THE UK’s first anti-slavery commissioner today said spot checks could be carried out in the North-east in a crackdown on trafficking.
Independent commissioner and former head of the Metropolitan Police human trafficking unit Kevin Hyland has more than 30 years’ experience investigating organised crime and will enforce the new Modern Slavery Act.
Mr Hyland said he was focused on three main groups in the North-east – Nigerian women being trafficked into sex slavery, Filipinos being enslaved on fishing vessels and Vietnamese boys working as cannabis farm slaves.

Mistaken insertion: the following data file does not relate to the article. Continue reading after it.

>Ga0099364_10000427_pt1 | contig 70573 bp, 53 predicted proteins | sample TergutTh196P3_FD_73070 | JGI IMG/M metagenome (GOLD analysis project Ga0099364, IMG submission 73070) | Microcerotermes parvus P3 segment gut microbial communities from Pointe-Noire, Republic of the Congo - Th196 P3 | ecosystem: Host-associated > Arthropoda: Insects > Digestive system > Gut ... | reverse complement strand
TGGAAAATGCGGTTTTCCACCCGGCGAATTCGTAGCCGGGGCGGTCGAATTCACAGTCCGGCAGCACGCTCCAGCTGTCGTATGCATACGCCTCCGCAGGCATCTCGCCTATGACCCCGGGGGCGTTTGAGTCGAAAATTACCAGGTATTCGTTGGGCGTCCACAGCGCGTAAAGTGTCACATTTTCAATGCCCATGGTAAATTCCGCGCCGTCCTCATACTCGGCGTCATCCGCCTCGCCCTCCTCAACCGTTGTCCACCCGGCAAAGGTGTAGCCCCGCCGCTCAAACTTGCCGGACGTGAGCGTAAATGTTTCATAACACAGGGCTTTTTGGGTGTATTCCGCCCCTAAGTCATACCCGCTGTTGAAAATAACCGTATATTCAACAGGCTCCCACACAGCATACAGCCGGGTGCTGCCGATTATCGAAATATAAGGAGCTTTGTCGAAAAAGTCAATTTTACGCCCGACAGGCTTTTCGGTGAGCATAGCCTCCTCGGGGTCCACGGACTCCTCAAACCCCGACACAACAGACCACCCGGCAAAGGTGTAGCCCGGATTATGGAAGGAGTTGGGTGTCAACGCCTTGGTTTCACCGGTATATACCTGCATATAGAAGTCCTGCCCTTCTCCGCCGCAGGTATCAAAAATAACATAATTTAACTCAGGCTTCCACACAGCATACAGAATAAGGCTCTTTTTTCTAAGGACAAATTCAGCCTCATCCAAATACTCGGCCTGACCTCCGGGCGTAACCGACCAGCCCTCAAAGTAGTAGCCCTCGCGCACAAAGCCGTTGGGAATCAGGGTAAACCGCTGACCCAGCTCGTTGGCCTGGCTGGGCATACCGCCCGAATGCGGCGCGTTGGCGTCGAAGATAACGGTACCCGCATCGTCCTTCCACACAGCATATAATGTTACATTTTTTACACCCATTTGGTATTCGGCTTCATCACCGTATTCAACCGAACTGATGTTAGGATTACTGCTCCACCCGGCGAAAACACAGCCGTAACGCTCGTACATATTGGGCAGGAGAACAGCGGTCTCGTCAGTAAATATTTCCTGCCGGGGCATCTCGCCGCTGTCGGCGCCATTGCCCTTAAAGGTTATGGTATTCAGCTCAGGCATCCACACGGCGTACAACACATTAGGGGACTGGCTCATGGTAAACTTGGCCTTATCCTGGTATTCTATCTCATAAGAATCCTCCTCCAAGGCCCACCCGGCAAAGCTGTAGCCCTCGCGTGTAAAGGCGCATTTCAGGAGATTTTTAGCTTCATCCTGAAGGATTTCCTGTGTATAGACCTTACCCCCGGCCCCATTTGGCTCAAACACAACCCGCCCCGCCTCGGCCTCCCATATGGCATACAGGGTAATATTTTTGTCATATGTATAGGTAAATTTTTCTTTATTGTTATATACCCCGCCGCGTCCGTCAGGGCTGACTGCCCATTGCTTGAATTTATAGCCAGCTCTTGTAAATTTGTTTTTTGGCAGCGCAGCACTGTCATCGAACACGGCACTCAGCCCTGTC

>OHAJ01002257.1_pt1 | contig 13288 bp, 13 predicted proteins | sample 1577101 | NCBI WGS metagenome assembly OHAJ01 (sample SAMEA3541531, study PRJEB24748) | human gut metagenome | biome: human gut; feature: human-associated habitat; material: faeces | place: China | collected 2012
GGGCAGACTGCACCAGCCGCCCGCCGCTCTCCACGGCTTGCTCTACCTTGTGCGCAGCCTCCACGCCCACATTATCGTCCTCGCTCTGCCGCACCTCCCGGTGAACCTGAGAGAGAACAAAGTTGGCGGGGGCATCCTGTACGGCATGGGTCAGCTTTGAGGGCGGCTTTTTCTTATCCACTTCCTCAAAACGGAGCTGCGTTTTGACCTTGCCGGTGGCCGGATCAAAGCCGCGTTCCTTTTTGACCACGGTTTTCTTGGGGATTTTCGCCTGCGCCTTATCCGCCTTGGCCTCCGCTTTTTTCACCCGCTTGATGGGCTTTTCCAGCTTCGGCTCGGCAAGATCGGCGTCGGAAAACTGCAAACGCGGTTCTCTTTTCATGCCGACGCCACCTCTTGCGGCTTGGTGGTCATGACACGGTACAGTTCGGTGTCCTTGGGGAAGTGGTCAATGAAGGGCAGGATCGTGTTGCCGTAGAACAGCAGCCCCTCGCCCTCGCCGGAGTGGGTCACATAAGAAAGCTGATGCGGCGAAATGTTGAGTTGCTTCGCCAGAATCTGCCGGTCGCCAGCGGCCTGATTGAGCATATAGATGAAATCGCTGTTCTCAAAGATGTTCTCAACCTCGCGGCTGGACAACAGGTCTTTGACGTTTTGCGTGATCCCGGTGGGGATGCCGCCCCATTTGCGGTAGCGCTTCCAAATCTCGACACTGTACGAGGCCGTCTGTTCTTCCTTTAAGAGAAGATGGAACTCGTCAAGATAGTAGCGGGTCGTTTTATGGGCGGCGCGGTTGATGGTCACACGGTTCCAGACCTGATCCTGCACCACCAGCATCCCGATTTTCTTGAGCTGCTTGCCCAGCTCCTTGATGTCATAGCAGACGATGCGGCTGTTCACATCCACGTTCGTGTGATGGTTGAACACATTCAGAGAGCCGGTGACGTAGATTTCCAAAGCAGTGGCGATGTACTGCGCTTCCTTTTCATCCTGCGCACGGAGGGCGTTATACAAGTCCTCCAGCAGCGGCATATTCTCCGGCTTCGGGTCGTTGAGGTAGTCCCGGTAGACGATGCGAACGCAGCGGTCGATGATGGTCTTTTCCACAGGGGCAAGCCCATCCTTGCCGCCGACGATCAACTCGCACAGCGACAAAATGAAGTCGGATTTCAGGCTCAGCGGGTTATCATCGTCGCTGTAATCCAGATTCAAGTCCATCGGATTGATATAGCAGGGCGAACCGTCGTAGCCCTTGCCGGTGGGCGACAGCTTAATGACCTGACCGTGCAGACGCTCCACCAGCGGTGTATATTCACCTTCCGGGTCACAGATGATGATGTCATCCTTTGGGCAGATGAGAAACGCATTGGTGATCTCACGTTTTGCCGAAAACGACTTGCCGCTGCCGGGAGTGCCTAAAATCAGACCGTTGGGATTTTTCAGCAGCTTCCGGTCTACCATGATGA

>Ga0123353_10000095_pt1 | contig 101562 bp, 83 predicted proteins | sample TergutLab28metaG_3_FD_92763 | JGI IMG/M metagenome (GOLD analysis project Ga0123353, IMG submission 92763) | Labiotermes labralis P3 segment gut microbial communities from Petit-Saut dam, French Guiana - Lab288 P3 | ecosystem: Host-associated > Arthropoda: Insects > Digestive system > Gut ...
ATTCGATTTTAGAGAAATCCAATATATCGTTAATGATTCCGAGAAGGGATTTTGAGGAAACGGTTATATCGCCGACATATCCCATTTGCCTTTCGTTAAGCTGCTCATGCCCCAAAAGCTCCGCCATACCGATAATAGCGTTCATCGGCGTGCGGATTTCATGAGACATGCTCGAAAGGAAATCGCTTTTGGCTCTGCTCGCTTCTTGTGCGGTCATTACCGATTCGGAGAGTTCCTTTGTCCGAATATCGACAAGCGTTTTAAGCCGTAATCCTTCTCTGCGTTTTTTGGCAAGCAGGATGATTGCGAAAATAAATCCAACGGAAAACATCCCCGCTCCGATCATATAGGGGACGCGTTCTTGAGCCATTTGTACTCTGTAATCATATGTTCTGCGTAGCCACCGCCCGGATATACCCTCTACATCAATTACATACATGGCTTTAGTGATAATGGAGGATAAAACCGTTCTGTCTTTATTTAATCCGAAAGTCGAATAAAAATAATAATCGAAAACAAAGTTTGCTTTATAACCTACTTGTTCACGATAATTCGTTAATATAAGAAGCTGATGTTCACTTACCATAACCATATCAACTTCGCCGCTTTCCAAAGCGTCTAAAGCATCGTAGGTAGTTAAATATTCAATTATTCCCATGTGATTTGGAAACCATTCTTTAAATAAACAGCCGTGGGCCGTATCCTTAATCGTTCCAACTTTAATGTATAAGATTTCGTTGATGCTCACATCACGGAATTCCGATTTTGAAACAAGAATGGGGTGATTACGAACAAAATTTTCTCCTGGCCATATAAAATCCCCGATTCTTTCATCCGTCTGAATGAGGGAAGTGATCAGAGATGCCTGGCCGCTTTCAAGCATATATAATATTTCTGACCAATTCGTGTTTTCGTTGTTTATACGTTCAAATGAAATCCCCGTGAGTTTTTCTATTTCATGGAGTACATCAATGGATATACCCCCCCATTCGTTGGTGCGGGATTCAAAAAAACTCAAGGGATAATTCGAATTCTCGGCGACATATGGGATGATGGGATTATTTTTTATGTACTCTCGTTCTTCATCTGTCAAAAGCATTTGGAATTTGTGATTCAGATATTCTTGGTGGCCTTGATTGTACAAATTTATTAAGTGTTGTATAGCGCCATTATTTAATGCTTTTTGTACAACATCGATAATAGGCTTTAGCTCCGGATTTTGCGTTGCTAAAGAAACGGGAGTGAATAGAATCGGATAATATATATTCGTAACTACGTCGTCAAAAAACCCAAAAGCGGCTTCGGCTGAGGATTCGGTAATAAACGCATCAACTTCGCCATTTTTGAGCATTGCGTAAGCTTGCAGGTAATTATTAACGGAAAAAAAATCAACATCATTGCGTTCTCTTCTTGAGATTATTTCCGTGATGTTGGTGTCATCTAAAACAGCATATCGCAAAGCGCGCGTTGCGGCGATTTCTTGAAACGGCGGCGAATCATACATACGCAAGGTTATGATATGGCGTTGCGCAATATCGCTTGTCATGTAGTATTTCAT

Aberdeen has the biggest share of Scotland’s Nigerian population due to the African nation’s expertise in oil.
Mr Hyland said: “Organised crime groups are promising people the chance of a good job, a good future, but in reality they are trafficked into prostitution rings.
“We’ve identified the fact about 98% of women trafficked into Europe come from the smallest state in Nigeria.”
Mr Hyland said evidence was now being gathered on the problem of Filipinos being enslaved at sea. He said: “The fishing industry has identified an issue with Filipinos being trafficked onto trawlers and ships.
“Police Scotland is assisting me with intelligence and it is something we are looking into now.
“It’s likely to involve spot checks on ports like Peterhead, customs and the Navy doing inspections at sea.”
Mr Hyland said there have also been issues with Vietnamese boys being trafficked to work on cannabis farms.